Police officers are represented as keepers of the peace. Yet recently, many African American citizens have experienced what seems to be becoming reoccurring event where police brutality is becoming a social norm. Martese Johnson is one of these people. 20-year-old Martese Johnson was arrested outside a Charlottesville pub. Agents of the Alcoholic Beverage Control (ABC) stated, “[Johnson] was very agitated and belligerent” (BBC News). Bryan Beaubrun, a student from the University of Virginia was the one who took the pictures of Johnson’s face after being beaten by the ABC officers. Beaubrun said, “He didn’t need to be tackled. He wasn’t being aggressive at all” (ibid.). The article states that the officers were white male officers who stated that they approached Johnson after he was denied entry into the pub and proceeded to arrest him after pinning him down on the ground. Though the governor of Virginia has asked for an investigation to take place on this matter, Johnson still had to go to court after being charged with public intoxication and obstruction of justice (CBSNews). The case is to continue until May 28.
This type of story is not much of surprise in today’s news articles but the article’s title does not really seem to fit the story. The title is “Virginia governor calls for inquiry into student arrest” but the article only mentions the governor’s statement once and continues to talk about events following the incident and the reception it has attained. BBC News seemed to take an “anti-racism” approach as it talks about how the agents are white and also includes a statement from Beaubrun who states that there was clear abuse of power demonstrated by the ABC agents.
As mentioned above, these types of articles are becoming more and more common as we see police brutality shown towards African-American citizens, most recently the Walter Scott shooting caught on camera by an unidentified bystander. The event took place in North Charleston, South Carolina where a white police officer fired eight shots at Walter Scott, a 50-year-old black man, after trying to run away from the officer (CBC News). I have posted the video but want to point out that this video is very violent as we can see the officer shoot the man and also contains inappropriate language. Viewer discretion is strongly advised.
In the video provided by the New York Times, the editor points out how the officer drops his stun gun beside the body to support his reason for shooting the victim where he stated that Scott tried to go for his gun (Schmidt and Apuzzo). The police officer is facing murder charges at the moment and has been arrested. Stories of police officers mistreating black people have really boomed within the last year starting with the Ferguson incident in August of last year but anti-blackness, the discrimination of black bodies going unacknowledged, does not play a role here as we continue to see multiple ways of people retaliating through social media using hashtag activism as a form of activism through the internet. Police officers around the US seem to be using violence as a lens where they portray visual minorities as violent and must use violent force towards them. This can be seen in a video of a homeless black man being killed by white officers in Los Angeles (BBC News).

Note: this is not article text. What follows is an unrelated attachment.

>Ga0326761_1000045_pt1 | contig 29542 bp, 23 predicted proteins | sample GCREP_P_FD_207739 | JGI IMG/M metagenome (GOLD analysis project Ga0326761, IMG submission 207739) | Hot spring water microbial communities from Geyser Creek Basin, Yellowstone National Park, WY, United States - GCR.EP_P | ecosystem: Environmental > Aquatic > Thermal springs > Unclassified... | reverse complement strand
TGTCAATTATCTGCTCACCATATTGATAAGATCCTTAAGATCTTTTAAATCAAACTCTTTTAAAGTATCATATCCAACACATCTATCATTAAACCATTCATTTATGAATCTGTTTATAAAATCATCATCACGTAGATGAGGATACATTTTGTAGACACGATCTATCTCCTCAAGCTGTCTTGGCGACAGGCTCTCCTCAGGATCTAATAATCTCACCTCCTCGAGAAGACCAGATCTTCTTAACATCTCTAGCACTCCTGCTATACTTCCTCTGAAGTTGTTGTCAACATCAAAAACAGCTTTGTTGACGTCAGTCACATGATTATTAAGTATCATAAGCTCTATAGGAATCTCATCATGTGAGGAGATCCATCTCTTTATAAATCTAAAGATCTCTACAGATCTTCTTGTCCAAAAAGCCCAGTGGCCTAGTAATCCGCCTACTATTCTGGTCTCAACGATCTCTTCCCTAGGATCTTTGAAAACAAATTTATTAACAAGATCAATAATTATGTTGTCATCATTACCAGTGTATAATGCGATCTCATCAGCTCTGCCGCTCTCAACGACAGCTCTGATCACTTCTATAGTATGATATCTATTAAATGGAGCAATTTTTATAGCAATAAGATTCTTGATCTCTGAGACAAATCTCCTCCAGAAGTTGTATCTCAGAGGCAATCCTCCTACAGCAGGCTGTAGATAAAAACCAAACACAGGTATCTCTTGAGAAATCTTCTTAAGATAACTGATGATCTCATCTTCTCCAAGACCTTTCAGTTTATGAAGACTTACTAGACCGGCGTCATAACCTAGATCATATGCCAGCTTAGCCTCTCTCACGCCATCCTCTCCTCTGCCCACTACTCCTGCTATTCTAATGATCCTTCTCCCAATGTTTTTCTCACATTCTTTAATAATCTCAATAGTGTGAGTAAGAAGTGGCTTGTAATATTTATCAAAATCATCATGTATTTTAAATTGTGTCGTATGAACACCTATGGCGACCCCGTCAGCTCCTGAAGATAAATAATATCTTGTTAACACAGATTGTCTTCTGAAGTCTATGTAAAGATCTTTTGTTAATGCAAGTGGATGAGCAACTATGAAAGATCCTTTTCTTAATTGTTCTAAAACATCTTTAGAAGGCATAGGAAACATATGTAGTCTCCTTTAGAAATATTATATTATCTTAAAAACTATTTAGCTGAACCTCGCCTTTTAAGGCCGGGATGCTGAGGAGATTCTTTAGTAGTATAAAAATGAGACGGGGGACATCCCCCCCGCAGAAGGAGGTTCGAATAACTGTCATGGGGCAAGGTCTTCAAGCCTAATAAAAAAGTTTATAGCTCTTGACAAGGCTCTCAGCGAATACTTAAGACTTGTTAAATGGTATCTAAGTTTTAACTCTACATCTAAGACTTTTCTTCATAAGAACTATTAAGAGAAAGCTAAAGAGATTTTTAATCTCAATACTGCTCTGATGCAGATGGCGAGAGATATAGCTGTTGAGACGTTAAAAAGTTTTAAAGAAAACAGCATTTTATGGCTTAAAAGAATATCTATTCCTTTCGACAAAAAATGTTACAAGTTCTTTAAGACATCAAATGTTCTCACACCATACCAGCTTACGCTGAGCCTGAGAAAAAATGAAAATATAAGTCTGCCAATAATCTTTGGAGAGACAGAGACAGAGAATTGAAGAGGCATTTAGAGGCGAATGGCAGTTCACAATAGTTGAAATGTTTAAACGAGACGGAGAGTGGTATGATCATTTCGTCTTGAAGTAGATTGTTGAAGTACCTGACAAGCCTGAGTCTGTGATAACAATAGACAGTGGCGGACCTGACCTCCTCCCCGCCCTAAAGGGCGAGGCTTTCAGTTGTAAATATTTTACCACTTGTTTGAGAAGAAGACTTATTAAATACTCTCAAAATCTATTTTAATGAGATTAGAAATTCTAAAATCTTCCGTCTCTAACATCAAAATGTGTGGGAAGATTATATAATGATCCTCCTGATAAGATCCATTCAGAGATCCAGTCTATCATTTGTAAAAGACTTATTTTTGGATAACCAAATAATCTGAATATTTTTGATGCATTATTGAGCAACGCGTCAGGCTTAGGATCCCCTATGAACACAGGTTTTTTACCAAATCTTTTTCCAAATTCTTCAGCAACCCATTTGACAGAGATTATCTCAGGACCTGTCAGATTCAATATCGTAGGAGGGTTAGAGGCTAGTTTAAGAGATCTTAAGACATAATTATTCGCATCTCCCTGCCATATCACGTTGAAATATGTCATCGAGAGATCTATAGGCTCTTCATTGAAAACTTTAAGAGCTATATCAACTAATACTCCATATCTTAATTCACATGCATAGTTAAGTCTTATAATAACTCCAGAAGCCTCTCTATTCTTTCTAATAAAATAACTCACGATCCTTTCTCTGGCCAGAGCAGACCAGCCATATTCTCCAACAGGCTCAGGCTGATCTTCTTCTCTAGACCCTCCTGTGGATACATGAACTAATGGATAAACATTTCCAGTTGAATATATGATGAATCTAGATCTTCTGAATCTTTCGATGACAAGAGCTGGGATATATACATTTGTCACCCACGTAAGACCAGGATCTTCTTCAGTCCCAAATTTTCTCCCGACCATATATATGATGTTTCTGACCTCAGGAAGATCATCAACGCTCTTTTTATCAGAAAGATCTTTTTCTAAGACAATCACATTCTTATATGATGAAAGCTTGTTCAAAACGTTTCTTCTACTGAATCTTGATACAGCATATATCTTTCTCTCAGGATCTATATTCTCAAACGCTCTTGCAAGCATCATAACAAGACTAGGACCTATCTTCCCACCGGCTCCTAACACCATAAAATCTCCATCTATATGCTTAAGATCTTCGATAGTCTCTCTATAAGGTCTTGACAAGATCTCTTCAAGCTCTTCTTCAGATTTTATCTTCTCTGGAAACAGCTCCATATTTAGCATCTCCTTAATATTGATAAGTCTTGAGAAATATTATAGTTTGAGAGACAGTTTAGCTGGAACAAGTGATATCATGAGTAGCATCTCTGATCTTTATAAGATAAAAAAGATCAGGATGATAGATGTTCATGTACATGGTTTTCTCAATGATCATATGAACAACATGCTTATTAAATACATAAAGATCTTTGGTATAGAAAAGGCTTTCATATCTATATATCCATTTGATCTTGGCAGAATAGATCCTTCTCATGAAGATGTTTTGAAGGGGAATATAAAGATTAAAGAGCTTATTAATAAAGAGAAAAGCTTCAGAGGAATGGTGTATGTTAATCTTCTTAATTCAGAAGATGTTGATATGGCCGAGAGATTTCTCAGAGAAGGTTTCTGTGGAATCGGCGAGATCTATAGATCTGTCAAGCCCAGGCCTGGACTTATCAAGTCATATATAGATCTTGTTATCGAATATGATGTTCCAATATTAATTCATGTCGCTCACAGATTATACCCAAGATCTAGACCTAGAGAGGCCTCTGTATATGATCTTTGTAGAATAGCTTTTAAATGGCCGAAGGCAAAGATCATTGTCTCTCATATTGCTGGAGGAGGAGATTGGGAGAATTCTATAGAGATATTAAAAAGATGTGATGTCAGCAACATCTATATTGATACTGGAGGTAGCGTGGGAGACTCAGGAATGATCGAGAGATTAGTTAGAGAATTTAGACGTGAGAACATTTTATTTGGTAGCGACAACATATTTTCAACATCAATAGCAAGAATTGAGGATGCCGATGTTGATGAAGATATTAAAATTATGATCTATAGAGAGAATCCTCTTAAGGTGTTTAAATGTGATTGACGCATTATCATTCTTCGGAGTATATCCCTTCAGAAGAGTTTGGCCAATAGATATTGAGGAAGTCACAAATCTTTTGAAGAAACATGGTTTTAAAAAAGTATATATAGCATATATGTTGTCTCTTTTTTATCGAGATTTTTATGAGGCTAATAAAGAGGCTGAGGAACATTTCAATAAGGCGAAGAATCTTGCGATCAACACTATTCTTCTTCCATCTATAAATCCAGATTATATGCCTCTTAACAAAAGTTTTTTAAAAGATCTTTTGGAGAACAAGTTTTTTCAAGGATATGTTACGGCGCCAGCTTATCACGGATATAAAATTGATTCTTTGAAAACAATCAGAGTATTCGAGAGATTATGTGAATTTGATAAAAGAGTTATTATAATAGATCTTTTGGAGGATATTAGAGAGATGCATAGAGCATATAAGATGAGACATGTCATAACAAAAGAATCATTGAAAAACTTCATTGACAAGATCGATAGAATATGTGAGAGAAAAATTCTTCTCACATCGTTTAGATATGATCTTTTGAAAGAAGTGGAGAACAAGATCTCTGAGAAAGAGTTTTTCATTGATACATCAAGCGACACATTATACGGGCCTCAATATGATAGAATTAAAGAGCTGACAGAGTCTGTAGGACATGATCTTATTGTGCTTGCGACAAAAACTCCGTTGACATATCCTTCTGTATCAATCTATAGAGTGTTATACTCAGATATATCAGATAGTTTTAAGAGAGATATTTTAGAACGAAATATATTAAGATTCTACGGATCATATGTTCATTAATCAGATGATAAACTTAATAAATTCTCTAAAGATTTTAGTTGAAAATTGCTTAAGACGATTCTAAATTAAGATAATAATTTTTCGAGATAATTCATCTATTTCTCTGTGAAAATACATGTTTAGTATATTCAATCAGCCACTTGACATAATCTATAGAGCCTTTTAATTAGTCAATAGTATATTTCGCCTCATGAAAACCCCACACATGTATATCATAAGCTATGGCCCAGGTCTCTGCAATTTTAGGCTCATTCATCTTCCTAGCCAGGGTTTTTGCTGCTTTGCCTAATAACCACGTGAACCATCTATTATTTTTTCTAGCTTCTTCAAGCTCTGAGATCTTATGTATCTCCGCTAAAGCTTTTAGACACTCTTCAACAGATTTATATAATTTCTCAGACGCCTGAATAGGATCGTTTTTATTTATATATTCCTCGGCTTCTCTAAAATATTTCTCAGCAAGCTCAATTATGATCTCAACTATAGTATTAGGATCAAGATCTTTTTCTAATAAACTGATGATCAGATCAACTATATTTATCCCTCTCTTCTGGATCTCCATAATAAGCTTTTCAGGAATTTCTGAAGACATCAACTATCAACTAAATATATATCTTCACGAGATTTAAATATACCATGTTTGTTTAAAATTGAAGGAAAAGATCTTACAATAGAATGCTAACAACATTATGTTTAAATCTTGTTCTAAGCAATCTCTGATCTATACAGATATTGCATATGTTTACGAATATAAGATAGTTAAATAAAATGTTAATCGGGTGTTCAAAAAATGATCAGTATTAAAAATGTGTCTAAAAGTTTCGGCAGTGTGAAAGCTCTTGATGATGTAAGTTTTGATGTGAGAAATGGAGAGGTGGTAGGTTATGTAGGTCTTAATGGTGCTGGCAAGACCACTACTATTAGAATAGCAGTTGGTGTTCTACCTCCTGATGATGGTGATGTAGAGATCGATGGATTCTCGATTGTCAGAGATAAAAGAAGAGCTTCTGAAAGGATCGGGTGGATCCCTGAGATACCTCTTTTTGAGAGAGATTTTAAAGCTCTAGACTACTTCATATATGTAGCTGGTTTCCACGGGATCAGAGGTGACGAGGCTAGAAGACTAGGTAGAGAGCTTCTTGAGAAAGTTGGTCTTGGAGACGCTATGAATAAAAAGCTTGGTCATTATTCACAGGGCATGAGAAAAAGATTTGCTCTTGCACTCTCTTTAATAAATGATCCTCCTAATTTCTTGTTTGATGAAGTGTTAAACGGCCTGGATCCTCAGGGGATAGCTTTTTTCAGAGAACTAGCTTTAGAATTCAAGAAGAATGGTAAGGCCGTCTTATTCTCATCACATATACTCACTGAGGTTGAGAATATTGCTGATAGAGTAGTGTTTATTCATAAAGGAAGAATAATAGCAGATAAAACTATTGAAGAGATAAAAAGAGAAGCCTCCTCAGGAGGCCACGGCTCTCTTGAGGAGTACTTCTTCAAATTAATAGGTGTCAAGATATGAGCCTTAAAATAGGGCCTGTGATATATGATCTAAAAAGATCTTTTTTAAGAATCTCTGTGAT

Media support towards the black community is rising, as more men are being arrested or killed by police officers in the United States as seen in the titles of each article mentioned in this post. For those facing false charges, they acquire support from other members of the community. During Johnson’s trial, over 100 supporters were dressed in black to show unity and peace and demanded that Johnson be freed (CBSNews).
America is facing a problem with institutional racism where they are unable to provide a professional and appropriate service (in this case the justice system) to people because of their colour, culture or ethnic origin (Aulette and Wittner 580). But what we are also seeing is the support from community members to fight back against these actions and support for the families of those affected by this. We can put an end to this type of oppression. We have done it before in the past with the freedom of slaves and civil rights movements for everybody, therefore we must work together once again for equal rights.
BBC News. “US Police Shoot Homeless Man Dead in Los Angeles.” BBC News. Web. 8 Apr. 2015. <http://www.bbc.com/news/world-us-canada-31688942>.
CBC News. “Walter Scott Shooting: South Carolina Officer Fired, Charged with Murder.”CBCnews. CBC/Radio Canada, 8 Apr. 2015. Web. 8 Apr. 2015. <http://www.cbc.ca/news/world/walter-scott-shooting-south-carolina-officer-fired-charged-with-murder-1.3024702>.
CBSNews. “Martese Johnson, University of Virginia Student in Bloody Arrest, Makes First Court Appearance.” CBSNews. CBS Interactive, 26 Mar. 2015. Web. 8 Apr. 2015. <http://www.cbsnews.com/news/martese-johnson-university-of-virginia-student-in-bloody-arrest-makes-first-court-appearance/>.
Aulette, Judy, and Judith Wittner. Gendered Worlds. 3rd ed. Oxford UP, 2014. 580. Print.
Schmidt, Michael, and Matt Apuzzo. “South Carolina Officer Is Charged With Murder in Black Man’s Death.” The New York Times. The New York Times, 7 Apr. 2015. Web. 8 Apr. 2015. <http://www.nytimes.com/2015/04/08/us/south-carolina-officer-is-charged-with-murder-in-black-mans-death.html?_r=0>.
BBC News. “Virginia Governor Calls for Inquiry into Student Arrest.” BBC News. BBC News, 19 Mar. 2015. Web. 8 Apr. 2015. <http://www.bbc.com/news/world-us-canada-31965856>.